This riotous play based on the beloved board game has plenty to entertain those of all ages while on a quest to solve a murder or two.
Did you know that there are 324 possible outcomes for a typical game of Cluedo – which must have made it difficult to come up with a completely original ending for this play that very cleverly brings the game to life. But thankfully, with the help of a twist or two along the way – you are kept guessing until the very last moment.
Colonel Mustard, Miss Scarlett, Reverend Green, Professor Plum, Mrs Peacock and Mrs White all turn up at Boddy House following a mysterious letter inviting them for dinner – which takes a deadly turn – leaving all of the characters wondering if they are going to be the next victim and with time not on their side – who is going to make it out alive? A tale of blackmail and murder – this is a really gleeful take on the game that will delight audiences of all ages.
It is an interesting thing to step into a theatre and feel as though you have stepped onto a 3D version of a board game that has many different rooms, weapons and motives for murder being uncovered and curiosity is immediately piqued. Thanks to the clever attention to detail – from the way that David Farley’s set cleverly unfolds to reveal many of the different rooms found in the game to the way in which lines like ‘it was the maid with the champagne’ are thrown casually in keeps the affectionate tribute to the game at the front of the audience’s mind. In particular, I loved the moments in which the characters are all dashing around exploring each room, replicating the sometimes chaotic way in which Cluedo is played or even the moment in which they are handed a ‘present’ from their host – which turns out to be a potential murder weapon each.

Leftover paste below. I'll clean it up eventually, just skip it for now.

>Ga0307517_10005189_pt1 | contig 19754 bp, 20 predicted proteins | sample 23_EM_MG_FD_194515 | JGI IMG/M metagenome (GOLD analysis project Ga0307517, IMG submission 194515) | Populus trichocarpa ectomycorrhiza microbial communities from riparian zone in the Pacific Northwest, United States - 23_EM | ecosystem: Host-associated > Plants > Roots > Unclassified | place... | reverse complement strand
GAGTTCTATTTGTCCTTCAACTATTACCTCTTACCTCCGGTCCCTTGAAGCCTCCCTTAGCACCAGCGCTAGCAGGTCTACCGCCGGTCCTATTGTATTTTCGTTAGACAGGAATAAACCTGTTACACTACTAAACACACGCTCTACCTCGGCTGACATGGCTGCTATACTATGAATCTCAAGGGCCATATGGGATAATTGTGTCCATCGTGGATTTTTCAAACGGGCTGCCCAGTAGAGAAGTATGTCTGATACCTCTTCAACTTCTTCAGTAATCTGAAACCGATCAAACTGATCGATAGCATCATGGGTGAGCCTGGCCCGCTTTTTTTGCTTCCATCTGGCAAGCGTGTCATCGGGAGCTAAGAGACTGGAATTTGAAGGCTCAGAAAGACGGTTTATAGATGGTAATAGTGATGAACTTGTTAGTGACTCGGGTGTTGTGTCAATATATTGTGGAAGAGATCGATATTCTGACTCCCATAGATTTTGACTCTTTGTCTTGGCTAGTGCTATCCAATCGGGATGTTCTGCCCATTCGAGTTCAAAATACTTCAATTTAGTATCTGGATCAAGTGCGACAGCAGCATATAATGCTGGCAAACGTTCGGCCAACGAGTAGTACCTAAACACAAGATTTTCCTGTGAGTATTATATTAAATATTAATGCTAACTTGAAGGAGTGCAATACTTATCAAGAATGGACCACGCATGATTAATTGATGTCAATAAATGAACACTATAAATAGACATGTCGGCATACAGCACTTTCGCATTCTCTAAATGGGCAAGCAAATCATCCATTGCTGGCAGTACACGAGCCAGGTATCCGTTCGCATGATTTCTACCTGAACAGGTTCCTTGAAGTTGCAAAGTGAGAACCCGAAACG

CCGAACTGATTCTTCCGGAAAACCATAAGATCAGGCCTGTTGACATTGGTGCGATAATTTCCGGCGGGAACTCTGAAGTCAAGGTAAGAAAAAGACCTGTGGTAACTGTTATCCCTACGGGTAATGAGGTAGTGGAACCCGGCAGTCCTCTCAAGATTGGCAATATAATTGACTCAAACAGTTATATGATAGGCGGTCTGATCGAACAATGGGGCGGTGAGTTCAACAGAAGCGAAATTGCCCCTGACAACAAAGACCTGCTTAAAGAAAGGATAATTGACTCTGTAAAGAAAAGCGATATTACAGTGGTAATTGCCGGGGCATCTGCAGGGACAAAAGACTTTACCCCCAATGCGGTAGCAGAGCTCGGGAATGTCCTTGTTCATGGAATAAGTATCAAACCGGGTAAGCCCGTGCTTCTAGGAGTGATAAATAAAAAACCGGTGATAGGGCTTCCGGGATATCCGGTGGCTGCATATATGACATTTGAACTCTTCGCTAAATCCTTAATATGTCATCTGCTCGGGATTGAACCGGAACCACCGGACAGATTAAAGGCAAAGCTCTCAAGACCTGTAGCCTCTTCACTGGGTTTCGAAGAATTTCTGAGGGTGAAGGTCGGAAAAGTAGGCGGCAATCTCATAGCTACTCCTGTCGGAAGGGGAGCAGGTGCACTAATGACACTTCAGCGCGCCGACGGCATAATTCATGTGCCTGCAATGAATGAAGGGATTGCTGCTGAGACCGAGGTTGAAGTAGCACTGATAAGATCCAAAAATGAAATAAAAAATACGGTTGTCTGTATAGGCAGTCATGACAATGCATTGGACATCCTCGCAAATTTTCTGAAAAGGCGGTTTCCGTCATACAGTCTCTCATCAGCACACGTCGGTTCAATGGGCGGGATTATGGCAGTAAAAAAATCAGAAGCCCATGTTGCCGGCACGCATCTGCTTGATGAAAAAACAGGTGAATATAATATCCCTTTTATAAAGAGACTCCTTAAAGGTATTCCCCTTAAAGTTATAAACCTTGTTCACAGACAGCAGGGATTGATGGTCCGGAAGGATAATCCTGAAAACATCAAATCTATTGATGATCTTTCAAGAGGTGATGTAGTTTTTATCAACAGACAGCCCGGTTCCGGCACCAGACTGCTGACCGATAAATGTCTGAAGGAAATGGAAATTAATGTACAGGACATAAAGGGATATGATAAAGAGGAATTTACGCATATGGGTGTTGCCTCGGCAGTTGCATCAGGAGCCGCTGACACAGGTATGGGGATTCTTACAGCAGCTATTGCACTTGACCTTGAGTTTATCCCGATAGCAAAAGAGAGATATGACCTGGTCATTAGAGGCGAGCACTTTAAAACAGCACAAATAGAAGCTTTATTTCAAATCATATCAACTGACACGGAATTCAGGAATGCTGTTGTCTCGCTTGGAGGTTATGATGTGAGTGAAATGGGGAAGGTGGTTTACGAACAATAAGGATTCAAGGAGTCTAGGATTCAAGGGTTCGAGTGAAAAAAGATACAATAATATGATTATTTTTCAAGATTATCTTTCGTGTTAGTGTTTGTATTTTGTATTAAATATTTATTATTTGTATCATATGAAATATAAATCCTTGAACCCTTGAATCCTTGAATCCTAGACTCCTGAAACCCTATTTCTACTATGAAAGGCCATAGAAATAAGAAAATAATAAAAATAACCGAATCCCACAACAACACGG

Directed by Mark Bell (The Play That Goes Wrong), the play and its characters are slightly over the top – but when it is clear that the cast and in turn the audience are having so much fun trying to solve the murder it doesn’t matter too much. There are moments (which given the length of the show could be shortened) in which it is in danger of lingering too long on certain events – such as Mrs White trying to revive Mrs Peacock for example – but for the most part the whole production has a lovely pace and energy about it that keeps the audience thoroughly engaged from start to finish.
The cast all give delightfully quirky performances of these characters – really capturing many of the different aspects of their backgrounds – with some surprising characteristics emerging along the way. Aside from the traditional characters, the actual story itself relies a lot on the butler Wadsworth – played with the right balance of being sinister but also charm by Jean-Luke Worrell that you are kept guessing as to what his true character is as he guides the guests around the house. Elsewhere, Wesley Griffith as Colonel Mustard provides plenty of comedy and is constantly enjoyable to watch – while Michelle Collins adds a sense of sophistication and intelligence to Miss Scarlett’s personality. But the whole cast work brilliantly together to ensure that all the characters remain at the centre of the story.
A delight to watch from start to finish – this really is an innovative way of bringing the classic board game to life and as mentioned earlier – perfect viewing no matter what your age!
By Emma Clarendon